PRESIDENT OBAMA wants the path to citizenship for illegal immigrants to be simple and direct. Yet the likely vehicle for any immigration reform will be the bipartisan framework produced by eight senators in January, and the path to citizenship it offers will be neither simple nor direct. The undocumented will be required, through lengthy, sometimes confusing procedures, not only to demonstrate their seriousness about becoming Americans but also to atone for having lived here illegally.
Such requirements are necessary to placate outraged Americans. But as a path to citizenship, they will be counterproductive. If anything, these requirements threaten to reinforce the ambivalence and indecision many undocumented immigrants demonstrate about remaining here. Sending them into procedural limbo is not the way to integrate them into American society. Counterintuitive though it may sound, a far better response would be to grant these immigrants status as “permanent non-citizen residents” with no option of ever naturalizing.
According to the bipartisan framework, the path to citizenship would be “contingent upon securing our borders and tracking whether legal immigrants have left the country when required.” The latter point refers to an entry-exit visa monitoring system that Congress has authorized several times but never succeeded in implementing. The former point is even more problematic, especially for immigrant-rights advocates: Border security would hinge on an ill-defined recommendation from a panel of elected and civic leaders from Southwestern border states.
Pending that recommendation, illegal immigrants would register with the government. Those passing preliminary background checks and “settling their debt to society by paying a fine and back taxes” would then be granted “probationary legal status,” allowing them to live here and work legally.
The next step would be applying for lawful permanent residency — a green card, which typically leads to eligibility for citizenship after five years. But this step could only be taken once the Southwestern commissioners certify the border as secure. At that point, individuals on probationary legal status would have to “pass an additional background check, pay taxes, learn English and civics, demonstrate a history of work in the United States, and current employment.”
Even then, none of today’s illegal immigrants could obtain a green card until all those currently waiting receive theirs. The undocumented, says the bipartisan framework, “will be required to go to the back of the line.” But his line includes about 5 million people, some of whom have been waiting 20 years for a green card.
One needn’t be a Democratic Party activist anticipating millions of new Hispanic voters to have misgivings about such a cumbersome process. Many of the immigrants who are supposed to benefit will instead get bogged down in the procedural maze. Yet there is more at work than the inevitable bureaucratic delays. Of the 2.7 million who qualified for the amnesty granted by Congress in 1986, barely 41 percent had become citizens as of 2009. After nearly a quarter century, the rest have remained permanent residents with green cards. Simply put, not all illegal immigrants are sure they want to be US citizens.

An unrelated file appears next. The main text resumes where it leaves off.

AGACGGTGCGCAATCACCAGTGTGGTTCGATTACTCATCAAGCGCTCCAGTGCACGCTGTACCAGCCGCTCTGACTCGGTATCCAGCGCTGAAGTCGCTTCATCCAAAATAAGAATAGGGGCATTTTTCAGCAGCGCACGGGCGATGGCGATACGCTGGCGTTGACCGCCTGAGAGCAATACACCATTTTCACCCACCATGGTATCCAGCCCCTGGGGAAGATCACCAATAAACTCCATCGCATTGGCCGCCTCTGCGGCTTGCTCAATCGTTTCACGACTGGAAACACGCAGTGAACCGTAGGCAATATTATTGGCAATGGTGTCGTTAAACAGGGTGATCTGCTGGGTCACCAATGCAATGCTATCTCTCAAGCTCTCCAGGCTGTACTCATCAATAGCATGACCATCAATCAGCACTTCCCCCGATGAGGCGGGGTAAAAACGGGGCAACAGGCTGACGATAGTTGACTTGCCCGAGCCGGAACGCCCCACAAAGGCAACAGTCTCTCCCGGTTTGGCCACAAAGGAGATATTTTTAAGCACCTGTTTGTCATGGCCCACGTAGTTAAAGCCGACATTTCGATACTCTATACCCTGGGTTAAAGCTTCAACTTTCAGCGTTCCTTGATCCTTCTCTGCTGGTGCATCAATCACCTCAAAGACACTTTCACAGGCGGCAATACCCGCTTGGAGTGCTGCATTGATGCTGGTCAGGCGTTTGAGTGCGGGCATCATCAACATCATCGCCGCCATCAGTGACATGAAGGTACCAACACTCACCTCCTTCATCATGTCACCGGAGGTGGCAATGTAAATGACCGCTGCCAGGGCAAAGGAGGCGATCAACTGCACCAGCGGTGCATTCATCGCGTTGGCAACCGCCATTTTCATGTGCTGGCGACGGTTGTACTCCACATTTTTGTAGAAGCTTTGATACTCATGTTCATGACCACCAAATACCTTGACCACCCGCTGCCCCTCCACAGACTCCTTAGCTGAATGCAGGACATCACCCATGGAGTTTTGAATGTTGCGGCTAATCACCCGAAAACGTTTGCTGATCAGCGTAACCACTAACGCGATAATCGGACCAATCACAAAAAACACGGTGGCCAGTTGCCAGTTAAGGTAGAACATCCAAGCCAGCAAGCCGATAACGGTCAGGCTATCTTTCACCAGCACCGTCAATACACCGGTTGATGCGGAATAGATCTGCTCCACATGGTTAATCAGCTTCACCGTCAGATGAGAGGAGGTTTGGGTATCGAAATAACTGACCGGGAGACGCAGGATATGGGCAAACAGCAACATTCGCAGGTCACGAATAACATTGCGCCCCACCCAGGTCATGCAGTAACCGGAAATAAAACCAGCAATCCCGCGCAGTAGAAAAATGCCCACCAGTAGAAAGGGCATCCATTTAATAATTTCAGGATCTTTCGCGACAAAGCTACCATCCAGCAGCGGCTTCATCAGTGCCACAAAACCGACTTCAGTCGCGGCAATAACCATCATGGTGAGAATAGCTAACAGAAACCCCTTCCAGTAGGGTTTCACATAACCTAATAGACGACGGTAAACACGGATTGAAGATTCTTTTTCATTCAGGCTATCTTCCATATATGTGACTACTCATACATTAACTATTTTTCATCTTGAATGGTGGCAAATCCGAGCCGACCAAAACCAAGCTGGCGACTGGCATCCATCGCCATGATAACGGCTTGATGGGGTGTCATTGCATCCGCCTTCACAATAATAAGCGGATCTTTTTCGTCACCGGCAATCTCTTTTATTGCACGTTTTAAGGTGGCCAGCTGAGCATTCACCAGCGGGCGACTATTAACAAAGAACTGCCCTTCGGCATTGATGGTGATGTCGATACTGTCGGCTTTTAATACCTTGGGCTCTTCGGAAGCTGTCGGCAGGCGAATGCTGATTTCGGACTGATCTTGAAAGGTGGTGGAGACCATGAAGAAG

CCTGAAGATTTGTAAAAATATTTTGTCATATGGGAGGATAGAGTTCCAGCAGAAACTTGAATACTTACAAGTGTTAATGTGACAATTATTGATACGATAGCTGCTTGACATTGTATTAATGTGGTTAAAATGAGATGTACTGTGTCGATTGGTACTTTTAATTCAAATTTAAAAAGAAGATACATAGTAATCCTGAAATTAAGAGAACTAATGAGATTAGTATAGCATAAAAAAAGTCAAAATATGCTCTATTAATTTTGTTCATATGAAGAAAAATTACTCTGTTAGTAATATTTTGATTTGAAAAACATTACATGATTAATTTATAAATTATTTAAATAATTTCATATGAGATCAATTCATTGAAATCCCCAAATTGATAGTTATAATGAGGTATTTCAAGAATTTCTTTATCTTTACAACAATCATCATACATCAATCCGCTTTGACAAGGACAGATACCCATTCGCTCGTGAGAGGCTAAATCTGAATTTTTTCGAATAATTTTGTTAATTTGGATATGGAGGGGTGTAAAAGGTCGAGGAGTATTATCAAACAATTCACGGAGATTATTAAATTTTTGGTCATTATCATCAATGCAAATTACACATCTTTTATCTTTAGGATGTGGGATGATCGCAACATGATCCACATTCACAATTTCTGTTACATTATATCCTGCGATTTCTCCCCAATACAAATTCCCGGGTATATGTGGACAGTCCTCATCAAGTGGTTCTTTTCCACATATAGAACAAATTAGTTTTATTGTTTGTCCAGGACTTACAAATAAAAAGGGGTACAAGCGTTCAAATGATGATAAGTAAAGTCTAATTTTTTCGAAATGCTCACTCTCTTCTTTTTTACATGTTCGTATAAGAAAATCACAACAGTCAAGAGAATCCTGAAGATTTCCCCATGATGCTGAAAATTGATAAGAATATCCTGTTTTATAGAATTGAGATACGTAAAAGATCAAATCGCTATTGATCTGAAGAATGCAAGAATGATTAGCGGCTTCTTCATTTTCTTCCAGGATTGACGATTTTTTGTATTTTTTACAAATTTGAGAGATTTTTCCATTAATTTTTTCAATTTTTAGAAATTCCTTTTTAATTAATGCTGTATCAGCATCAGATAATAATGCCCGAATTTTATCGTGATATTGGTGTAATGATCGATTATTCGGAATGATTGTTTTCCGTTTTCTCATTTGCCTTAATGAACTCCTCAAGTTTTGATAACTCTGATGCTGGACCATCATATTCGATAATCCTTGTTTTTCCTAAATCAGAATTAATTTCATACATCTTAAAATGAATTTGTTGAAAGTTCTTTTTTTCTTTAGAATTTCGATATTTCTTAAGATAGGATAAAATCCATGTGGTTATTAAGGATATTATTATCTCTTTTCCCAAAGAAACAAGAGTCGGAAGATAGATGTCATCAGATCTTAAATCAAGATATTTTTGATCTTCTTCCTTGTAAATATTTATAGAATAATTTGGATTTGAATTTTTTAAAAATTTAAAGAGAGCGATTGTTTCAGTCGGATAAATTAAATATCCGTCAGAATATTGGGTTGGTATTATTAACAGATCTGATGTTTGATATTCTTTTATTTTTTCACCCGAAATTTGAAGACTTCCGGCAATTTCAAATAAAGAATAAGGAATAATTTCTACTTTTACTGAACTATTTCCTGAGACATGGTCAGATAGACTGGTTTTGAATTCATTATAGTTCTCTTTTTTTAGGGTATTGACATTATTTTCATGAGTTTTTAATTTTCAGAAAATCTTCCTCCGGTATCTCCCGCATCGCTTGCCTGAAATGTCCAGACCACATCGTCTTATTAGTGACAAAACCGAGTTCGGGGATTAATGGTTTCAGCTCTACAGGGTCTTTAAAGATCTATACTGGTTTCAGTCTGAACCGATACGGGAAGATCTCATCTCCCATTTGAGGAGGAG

Well over half of the undocumented come from Mexico, and an additional 20 percent from Central America — close enough that many arrive here with the intention of eventually returning home. As activist lawyer Jennifer Gordon, who sought to organize undocumented day laborers, has observed, “many were ambivalent about settling in the United States,” characterizing them as “settlers in fact but sojourners in attitude.” Sociologists Richard Taub and William Julius Wilson reported similar patterns among Mexican immigrants in Chicago.
Such findings are hard to hear — and not just for immigrant-rights advocates. Americans cling tightly to the image of “huddled masses yearning to breathe free.” Yet for much of our history immigrants have often arrived intending to return home. Even though things have seldom worked out that way — yesterday or today — many continue to see themselves as sojourners in America.
Given this social reality as well as the political realities in Washington, an alternative would be to devise an easier path — not to citizenship but to “permanent non-citizen resident status.” This would have the advantage of imposing up front a clear penalty that would satisfy those Americans who want to see illegal immigrants make amends. But it would also give the undocumented what most seem to want: the ability to remain here, raise their families, and work without fear of arrest or deportation.Peter Skerry teaches political science at Boston College and is a nonresident senior fellow at the Brookings Institution.